The following is a column I wrote for the St. Albans Messenger. I hope it is encouraging to you whether or not you are part of the Georgia Plain Baptist Church family.
A member of our church recently returned from visiting family out of state. There, he attended a large church, complete with a parking crew, a loud worship band, and auditorium seating. When he relayed what the experience was like, he said with a smile that he sure was glad to get back to his little country church in Georgia.
The timing was uncanny, because I had just returned from a conference for Vermont pastors all about rural, small town ministry. It was called a “Small Town Summit” (smalltownsummits.com). I joined two other Franklin County pastors: Jason McConnell, of Franklin and East Franklin United Church, and B.J. Walters of Redeeming Grace Church in Georgia. The Summit’s goal was to gather rural pastors for encouragement and networking, to talk about the value of “ministering a great big gospel in small and forgotten places.”
Vermont is a small, often forgotten place. We have the second smallest population in the U.S. (after Wyoming). We usually make small headlines. We are a land dotted with small towns, small schools, and small churches.
The rest of our country (and world) is quickly moving in the opposite direction. In 2007, for the first time in our nation’s history, more people lived in urban areas than in rural ones. By 2050, only 30% of the U.S. population will inhabit small towns, while 70% will be in urban and suburban settings (in 1950, 70% were rural and 30% urban).
Many of us live in Vermont precisely because of its smallness. We love being out of the spotlight, away from the hustle and bustle. But in the wider culture, rural areas are forgotten and despised. We don’t have much of what the world values: cultural influence, wealth, or political power. How many people in Manhattan know or care about places like Richford or Fletcher?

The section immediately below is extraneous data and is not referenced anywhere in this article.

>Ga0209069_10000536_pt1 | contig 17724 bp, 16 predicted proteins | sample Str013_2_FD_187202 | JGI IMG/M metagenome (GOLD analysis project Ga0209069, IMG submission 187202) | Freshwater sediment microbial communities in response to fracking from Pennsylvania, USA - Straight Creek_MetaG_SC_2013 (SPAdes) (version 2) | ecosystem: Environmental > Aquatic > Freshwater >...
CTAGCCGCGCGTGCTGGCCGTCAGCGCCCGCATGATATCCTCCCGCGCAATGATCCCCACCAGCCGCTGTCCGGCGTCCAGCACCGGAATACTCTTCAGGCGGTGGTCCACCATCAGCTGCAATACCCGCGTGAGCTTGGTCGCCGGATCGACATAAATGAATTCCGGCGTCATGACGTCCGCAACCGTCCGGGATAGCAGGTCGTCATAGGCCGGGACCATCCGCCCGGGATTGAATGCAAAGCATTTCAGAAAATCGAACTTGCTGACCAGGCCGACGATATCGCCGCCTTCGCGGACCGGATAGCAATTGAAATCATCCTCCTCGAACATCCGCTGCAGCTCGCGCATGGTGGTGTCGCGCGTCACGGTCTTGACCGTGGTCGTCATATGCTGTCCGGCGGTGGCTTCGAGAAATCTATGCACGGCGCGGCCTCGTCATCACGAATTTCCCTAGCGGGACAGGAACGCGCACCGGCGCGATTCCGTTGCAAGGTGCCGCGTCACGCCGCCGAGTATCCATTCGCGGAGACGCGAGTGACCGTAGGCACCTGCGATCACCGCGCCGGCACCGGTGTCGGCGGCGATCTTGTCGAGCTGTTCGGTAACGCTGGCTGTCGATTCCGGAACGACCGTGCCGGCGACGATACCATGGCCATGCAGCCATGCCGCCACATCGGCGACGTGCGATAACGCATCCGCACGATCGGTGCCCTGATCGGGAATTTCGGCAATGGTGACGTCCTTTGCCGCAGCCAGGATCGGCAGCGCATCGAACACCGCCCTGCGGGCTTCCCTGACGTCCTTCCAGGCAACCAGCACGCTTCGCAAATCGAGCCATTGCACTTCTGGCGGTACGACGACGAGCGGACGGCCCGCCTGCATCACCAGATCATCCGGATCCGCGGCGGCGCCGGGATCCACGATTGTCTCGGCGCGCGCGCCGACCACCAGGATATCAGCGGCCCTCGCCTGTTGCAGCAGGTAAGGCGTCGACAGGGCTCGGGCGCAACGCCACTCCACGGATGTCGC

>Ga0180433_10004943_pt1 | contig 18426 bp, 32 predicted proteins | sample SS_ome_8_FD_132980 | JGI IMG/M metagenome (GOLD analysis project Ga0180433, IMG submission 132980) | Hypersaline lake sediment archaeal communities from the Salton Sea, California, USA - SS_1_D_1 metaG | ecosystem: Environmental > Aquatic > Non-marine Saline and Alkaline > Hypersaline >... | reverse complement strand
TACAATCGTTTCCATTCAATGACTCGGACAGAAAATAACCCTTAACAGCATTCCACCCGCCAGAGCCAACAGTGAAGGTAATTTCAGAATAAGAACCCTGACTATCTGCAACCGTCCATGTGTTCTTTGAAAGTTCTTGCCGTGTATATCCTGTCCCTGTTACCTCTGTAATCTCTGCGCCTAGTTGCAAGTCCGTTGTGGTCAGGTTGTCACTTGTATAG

Unfortunately, the same attitude has crept into the church. For decades, with the growth of the megachurch movement, small places have been overlooked, even despised. Since small places have less influence on culture, they were less strategic to reach, and had less of a return on investment of resources. For pastors, there’s a temptation to see a small country church as a “starter church” on the way to something bigger and better. For members of small churches, it can be tempting to think, “If only we had bigger attendance, a bigger budget, a bigger building, then we would have something to offer.”
But maybe that is all wrong.
It turns out that the gospel Christians believe exemplifies the power of small. If the story were not so familiar to us, it would seem ridiculous. Jesus was born in a stable and grew up with poor parents in a backcountry village. (“Nazareth! Can anything good come from there?” [John 1:46]). Jesus had only a handful of disciples. They had no property, no wealth, no political power. And when Jesus was crucified, it looked like a complete failure. What kind of strategy is that?
Likewise, God's love for small things is extravagant—even wasteful. He is like a shepherd who leaves ninety-nine sheep to go recover one that is lost (Luke 15:1-7). He throws extravagant parties for people who don’t deserve it (Luke 15:11-27). He gave his Son to die for people who can never repay him.
As one of the presenters at our conference said, “God does not disdain what is small.” On the contrary, he esteems it. His kingdom starts like a mustard seed (Matt 13:31-32), and in his economy, two pennies offered in love are more than a thousand dollars given for show (Mark 12:41-44).
The power of small is built into the very way God works and saves. Therefore, if you are a member of a small church, know that God has powerful work to do through you. It may not look flashy, strategic, or impressive, but it is eternally important. Embrace the power of small.